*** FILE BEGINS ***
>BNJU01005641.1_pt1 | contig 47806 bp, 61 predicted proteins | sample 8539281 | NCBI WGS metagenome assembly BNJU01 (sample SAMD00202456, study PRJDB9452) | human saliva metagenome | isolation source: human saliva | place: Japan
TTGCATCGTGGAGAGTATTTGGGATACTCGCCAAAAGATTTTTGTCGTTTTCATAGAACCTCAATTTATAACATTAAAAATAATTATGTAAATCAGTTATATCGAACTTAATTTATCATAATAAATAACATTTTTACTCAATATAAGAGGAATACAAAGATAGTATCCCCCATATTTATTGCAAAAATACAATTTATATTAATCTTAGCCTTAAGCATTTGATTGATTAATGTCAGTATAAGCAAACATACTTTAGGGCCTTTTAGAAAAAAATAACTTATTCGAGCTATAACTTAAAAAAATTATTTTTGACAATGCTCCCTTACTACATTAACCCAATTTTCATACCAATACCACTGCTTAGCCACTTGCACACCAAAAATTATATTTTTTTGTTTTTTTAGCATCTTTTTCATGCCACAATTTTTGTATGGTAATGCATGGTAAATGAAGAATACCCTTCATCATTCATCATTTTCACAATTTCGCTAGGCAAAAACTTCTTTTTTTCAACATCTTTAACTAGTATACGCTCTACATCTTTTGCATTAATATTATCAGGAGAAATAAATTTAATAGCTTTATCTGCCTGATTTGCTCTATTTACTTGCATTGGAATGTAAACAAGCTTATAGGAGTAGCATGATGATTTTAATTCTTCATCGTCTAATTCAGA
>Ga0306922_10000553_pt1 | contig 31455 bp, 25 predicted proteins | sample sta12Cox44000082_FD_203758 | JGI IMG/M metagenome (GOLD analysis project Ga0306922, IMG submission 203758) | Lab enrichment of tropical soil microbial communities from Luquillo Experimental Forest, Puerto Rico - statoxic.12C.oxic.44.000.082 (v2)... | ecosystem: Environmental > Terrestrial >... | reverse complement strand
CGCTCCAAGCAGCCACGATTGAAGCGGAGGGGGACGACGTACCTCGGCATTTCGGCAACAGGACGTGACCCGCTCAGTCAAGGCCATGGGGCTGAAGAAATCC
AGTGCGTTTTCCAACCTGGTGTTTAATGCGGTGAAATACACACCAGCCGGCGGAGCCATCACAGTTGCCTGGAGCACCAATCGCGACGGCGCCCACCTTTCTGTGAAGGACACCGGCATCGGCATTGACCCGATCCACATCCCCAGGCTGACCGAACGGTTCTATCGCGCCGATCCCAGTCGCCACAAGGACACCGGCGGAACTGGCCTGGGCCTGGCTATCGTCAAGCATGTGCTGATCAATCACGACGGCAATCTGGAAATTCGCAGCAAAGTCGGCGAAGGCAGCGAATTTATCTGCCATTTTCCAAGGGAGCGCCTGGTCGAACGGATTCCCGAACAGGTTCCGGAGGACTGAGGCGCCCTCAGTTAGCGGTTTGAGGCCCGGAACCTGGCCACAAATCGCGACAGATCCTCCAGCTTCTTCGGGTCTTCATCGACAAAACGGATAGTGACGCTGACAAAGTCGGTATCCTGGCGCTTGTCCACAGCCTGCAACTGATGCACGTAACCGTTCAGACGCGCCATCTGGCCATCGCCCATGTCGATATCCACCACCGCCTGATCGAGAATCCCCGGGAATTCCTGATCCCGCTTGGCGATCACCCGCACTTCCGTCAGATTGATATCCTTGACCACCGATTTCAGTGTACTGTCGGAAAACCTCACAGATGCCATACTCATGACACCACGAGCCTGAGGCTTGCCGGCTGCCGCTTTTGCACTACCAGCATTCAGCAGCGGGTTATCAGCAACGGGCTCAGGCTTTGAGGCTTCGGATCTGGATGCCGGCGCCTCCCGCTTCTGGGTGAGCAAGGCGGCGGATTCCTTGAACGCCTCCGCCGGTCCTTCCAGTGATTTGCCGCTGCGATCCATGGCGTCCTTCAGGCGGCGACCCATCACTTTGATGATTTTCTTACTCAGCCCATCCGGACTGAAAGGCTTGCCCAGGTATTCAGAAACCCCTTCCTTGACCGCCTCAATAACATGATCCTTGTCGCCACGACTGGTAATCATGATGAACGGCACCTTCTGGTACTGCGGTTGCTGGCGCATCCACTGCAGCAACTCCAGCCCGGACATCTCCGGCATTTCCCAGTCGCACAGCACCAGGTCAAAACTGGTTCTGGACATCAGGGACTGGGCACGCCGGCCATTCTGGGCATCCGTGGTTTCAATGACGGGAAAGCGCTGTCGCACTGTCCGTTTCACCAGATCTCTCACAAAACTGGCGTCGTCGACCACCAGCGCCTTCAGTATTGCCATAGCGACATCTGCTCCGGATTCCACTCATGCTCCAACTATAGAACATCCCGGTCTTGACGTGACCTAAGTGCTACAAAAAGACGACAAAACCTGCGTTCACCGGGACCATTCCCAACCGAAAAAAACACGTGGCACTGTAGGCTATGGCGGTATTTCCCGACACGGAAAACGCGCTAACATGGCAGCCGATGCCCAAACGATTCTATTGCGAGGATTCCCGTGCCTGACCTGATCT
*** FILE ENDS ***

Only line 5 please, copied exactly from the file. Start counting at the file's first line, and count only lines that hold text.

AGTGCGTTTTCCAACCTGGTGTTTAATGCGGTGAAATACACACCAGCCGGCGGAGCCATCACAGTTGCCTGGAGCACCAATCGCGACGGCGCCCACCTTTCTGTGAAGGACACCGGCATCGGCATTGACCCGATCCACATCCCCAGGCTGACCGAACGGTTCTATCGCGCCGATCCCAGTCGCCACAAGGACACCGGCGGAACTGGCCTGGGCCTGGCTATCGTCAAGCATGTGCTGATCAATCACGACGGCAATCTGGAAATTCGCAGCAAAGTCGGCGAAGGCAGCGAATTTATCTGCCATTTTCCAAGGGAGCGCCTGGTCGAACGGATTCCCGAACAGGTTCCGGAGGACTGAGGCGCCCTCAGTTAGCGGTTTGAGGCCCGGAACCTGGCCACAAATCGCGACAGATCCTCCAGCTTCTTCGGGTCTTCATCGACAAAACGGATAGTGACGCTGACAAAGTCGGTATCCTGGCGCTTGTCCACAGCCTGCAACTGATGCACGTAACCGTTCAGACGCGCCATCTGGCCATCGCCCATGTCGATATCCACCACCGCCTGATCGAGAATCCCCGGGAATTCCTGATCCCGCTTGGCGATCACCCGCACTTCCGTCAGATTGATATCCTTGACCACCGATTTCAGTGTACTGTCGGAAAACCTCACAGATGCCATACTCATGACACCACGAGCCTGAGGCTTGCCGGCTGCCGCTTTTGCACTACCAGCATTCAGCAGCGGGTTATCAGCAACGGGCTCAGGCTTTGAGGCTTCGGATCTGGATGCCGGCGCCTCCCGCTTCTGGGTGAGCAAGGCGGCGGATTCCTTGAACGCCTCCGCCGGTCCTTCCAGTGATTTGCCGCTGCGATCCATGGCGTCCTTCAGGCGGCGACCCATCACTTTGATGATTTTCTTACTCAGCCCATCCGGACTGAAAGGCTTGCCCAGGTATTCAGAAACCCCTTCCTTGACCGCCTCAATAACATGATCCTTGTCGCCACGACTGGTAATCATGATGAACGGCACCTTCTGGTACTGCGGTTGCTGGCGCATCCACTGCAGCAACTCCAGCCCGGACATCTCCGGCATTTCCCAGTCGCACAGCACCAGGTCAAAACTGGTTCTGGACATCAGGGACTGGGCACGCCGGCCATTCTGGGCATCCGTGGTTTCAATGACGGGAAAGCGCTGTCGCACTGTCCGTTTCACCAGATCTCTCACAAAACTGGCGTCGTCGACCACCAGCGCCTTCAGTATTGCCATAGCGACATCTGCTCCGGATTCCACTCATGCTCCAACTATAGAACATCCCGGTCTTGACGTGACCTAAGTGCTACAAAAAGACGACAAAACCTGCGTTCACCGGGACCATTCCCAACCGAAAAAAACACGTGGCACTGTAGGCTATGGCGGTATTTCCCGACACGGAAAACGCGCTAACATGGCAGCCGATGCCCAAACGATTCTATTGCGAGGATTCCCGTGCCTGACCTGATCT